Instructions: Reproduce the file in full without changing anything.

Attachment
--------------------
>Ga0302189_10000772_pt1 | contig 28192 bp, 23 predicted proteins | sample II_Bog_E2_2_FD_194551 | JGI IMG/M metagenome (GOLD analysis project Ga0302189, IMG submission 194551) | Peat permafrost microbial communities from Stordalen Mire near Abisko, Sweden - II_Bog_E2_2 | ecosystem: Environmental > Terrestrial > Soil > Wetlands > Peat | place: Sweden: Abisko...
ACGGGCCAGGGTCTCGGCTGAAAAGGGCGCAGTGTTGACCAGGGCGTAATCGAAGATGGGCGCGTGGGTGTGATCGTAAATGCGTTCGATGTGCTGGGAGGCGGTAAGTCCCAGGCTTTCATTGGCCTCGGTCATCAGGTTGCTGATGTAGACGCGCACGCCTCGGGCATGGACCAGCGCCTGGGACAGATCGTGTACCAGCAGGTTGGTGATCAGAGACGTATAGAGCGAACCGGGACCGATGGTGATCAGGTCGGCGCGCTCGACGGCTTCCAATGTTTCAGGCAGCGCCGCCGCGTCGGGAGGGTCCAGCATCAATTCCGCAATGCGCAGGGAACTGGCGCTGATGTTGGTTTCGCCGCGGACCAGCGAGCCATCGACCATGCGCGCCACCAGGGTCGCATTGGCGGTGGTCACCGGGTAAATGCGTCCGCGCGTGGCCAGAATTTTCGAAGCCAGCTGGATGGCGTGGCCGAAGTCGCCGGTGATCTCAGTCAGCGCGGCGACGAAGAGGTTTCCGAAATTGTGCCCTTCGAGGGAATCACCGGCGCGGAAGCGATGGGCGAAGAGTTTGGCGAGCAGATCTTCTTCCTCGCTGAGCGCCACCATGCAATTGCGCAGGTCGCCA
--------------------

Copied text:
>Ga0302189_10000772_pt1 | contig 28192 bp, 23 predicted proteins | sample II_Bog_E2_2_FD_194551 | JGI IMG/M metagenome (GOLD analysis project Ga0302189, IMG submission 194551) | Peat permafrost microbial communities from Stordalen Mire near Abisko, Sweden - II_Bog_E2_2 | ecosystem: Environmental > Terrestrial > Soil > Wetlands > Peat | place: Sweden: Abisko...
ACGGGCCAGGGTCTCGGCTGAAAAGGGCGCAGTGTTGACCAGGGCGTAATCGAAGATGGGCGCGTGGGTGTGATCGTAAATGCGTTCGATGTGCTGGGAGGCGGTAAGTCCCAGGCTTTCATTGGCCTCGGTCATCAGGTTGCTGATGTAGACGCGCACGCCTCGGGCATGGACCAGCGCCTGGGACAGATCGTGTACCAGCAGGTTGGTGATCAGAGACGTATAGAGCGAACCGGGACCGATGGTGATCAGGTCGGCGCGCTCGACGGCTTCCAATGTTTCAGGCAGCGCCGCCGCGTCGGGAGGGTCCAGCATCAATTCCGCAATGCGCAGGGAACTGGCGCTGATGTTGGTTTCGCCGCGGACCAGCGAGCCATCGACCATGCGCGCCACCAGGGTCGCATTGGCGGTGGTCACCGGGTAAATGCGTCCGCGCGTGGCCAGAATTTTCGAAGCCAGCTGGATGGCGTGGCCGAAGTCGCCGGTGATCTCAGTCAGCGCGGCGACGAAGAGGTTTCCGAAATTGTGCCCTTCGAGGGAATCACCGGCGCGGAAGCGATGGGCGAAGAGTTTGGCGAGCAGATCTTCTTCCTCGCTGAGCGCCACCATGCAATTGCGCAGGTCGCCA